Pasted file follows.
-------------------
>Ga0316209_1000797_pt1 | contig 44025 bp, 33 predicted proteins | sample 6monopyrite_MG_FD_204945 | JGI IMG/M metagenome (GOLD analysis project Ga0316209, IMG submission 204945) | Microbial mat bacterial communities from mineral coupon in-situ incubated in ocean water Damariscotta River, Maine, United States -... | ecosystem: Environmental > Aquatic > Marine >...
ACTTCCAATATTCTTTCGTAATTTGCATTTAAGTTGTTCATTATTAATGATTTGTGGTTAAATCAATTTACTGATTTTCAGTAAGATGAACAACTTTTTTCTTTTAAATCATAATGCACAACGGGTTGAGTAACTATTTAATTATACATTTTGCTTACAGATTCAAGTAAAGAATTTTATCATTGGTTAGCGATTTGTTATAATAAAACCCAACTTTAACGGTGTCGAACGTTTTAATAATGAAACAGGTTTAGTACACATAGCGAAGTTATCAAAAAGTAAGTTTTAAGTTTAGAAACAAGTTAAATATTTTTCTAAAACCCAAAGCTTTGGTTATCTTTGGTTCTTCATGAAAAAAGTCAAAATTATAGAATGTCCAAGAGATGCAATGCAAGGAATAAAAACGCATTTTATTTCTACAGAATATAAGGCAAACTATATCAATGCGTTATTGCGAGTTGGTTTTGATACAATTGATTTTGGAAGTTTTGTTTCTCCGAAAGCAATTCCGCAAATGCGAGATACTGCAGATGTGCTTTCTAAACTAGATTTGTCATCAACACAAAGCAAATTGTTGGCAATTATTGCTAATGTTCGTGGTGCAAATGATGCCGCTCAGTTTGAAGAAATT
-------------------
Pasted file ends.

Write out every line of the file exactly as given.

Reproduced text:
>Ga0316209_1000797_pt1 | contig 44025 bp, 33 predicted proteins | sample 6monopyrite_MG_FD_204945 | JGI IMG/M metagenome (GOLD analysis project Ga0316209, IMG submission 204945) | Microbial mat bacterial communities from mineral coupon in-situ incubated in ocean water Damariscotta River, Maine, United States -... | ecosystem: Environmental > Aquatic > Marine >...
ACTTCCAATATTCTTTCGTAATTTGCATTTAAGTTGTTCATTATTAATGATTTGTGGTTAAATCAATTTACTGATTTTCAGTAAGATGAACAACTTTTTTCTTTTAAATCATAATGCACAACGGGTTGAGTAACTATTTAATTATACATTTTGCTTACAGATTCAAGTAAAGAATTTTATCATTGGTTAGCGATTTGTTATAATAAAACCCAACTTTAACGGTGTCGAACGTTTTAATAATGAAACAGGTTTAGTACACATAGCGAAGTTATCAAAAAGTAAGTTTTAAGTTTAGAAACAAGTTAAATATTTTTCTAAAACCCAAAGCTTTGGTTATCTTTGGTTCTTCATGAAAAAAGTCAAAATTATAGAATGTCCAAGAGATGCAATGCAAGGAATAAAAACGCATTTTATTTCTACAGAATATAAGGCAAACTATATCAATGCGTTATTGCGAGTTGGTTTTGATACAATTGATTTTGGAAGTTTTGTTTCTCCGAAAGCAATTCCGCAAATGCGAGATACTGCAGATGTGCTTTCTAAACTAGATTTGTCATCAACACAAAGCAAATTGTTGGCAATTATTGCTAATGTTCGTGGTGCAAATGATGCCGCTCAGTTTGAAGAAATT